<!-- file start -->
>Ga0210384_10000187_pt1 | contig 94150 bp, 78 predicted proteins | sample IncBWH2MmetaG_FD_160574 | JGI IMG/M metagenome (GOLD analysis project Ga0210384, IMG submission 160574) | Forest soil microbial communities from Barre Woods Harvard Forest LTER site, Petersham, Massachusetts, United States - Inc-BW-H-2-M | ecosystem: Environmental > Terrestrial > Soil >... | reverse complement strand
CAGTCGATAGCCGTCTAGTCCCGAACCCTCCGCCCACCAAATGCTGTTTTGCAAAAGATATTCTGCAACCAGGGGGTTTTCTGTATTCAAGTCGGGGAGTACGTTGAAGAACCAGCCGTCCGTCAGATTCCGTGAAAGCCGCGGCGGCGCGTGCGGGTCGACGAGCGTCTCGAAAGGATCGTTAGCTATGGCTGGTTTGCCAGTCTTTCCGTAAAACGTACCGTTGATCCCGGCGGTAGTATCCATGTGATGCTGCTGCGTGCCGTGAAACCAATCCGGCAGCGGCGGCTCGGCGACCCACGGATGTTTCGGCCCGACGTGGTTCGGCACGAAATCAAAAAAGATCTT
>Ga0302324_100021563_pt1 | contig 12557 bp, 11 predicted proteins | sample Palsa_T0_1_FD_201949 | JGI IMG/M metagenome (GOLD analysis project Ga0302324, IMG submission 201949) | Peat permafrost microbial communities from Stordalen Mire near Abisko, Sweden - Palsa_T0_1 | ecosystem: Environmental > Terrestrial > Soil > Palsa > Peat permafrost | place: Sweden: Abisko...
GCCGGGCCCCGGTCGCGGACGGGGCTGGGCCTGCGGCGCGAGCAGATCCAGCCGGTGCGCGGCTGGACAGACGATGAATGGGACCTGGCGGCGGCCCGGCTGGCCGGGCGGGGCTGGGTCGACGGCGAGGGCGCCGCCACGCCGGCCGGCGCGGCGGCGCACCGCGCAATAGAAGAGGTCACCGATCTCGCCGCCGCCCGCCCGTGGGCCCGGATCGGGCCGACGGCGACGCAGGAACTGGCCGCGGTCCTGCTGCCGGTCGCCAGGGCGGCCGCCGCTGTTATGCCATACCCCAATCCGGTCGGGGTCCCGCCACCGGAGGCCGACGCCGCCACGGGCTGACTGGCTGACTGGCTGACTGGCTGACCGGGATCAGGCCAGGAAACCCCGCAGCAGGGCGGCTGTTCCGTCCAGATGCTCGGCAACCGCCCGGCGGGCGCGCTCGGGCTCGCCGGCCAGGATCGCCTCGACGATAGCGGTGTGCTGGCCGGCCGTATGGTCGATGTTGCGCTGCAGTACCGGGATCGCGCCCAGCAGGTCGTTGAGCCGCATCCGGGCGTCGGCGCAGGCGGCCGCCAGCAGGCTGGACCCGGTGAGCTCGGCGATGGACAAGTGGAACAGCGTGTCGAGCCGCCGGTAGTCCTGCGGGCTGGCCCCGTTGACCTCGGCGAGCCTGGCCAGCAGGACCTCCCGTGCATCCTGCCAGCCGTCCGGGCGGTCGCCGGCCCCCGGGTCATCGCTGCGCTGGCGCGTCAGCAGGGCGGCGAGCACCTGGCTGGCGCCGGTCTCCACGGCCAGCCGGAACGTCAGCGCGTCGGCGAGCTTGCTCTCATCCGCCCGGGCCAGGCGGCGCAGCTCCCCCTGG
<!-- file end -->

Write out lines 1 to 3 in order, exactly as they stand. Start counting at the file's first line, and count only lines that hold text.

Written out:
>Ga0210384_10000187_pt1 | contig 94150 bp, 78 predicted proteins | sample IncBWH2MmetaG_FD_160574 | JGI IMG/M metagenome (GOLD analysis project Ga0210384, IMG submission 160574) | Forest soil microbial communities from Barre Woods Harvard Forest LTER site, Petersham, Massachusetts, United States - Inc-BW-H-2-M | ecosystem: Environmental > Terrestrial > Soil >... | reverse complement strand
CAGTCGATAGCCGTCTAGTCCCGAACCCTCCGCCCACCAAATGCTGTTTTGCAAAAGATATTCTGCAACCAGGGGGTTTTCTGTATTCAAGTCGGGGAGTACGTTGAAGAACCAGCCGTCCGTCAGATTCCGTGAAAGCCGCGGCGGCGCGTGCGGGTCGACGAGCGTCTCGAAAGGATCGTTAGCTATGGCTGGTTTGCCAGTCTTTCCGTAAAACGTACCGTTGATCCCGGCGGTAGTATCCATGTGATGCTGCTGCGTGCCGTGAAACCAATCCGGCAGCGGCGGCTCGGCGACCCACGGATGTTTCGGCCCGACGTGGTTCGGCACGAAATCAAAAAAGATCTT
>Ga0302324_100021563_pt1 | contig 12557 bp, 11 predicted proteins | sample Palsa_T0_1_FD_201949 | JGI IMG/M metagenome (GOLD analysis project Ga0302324, IMG submission 201949) | Peat permafrost microbial communities from Stordalen Mire near Abisko, Sweden - Palsa_T0_1 | ecosystem: Environmental > Terrestrial > Soil > Palsa > Peat permafrost | place: Sweden: Abisko...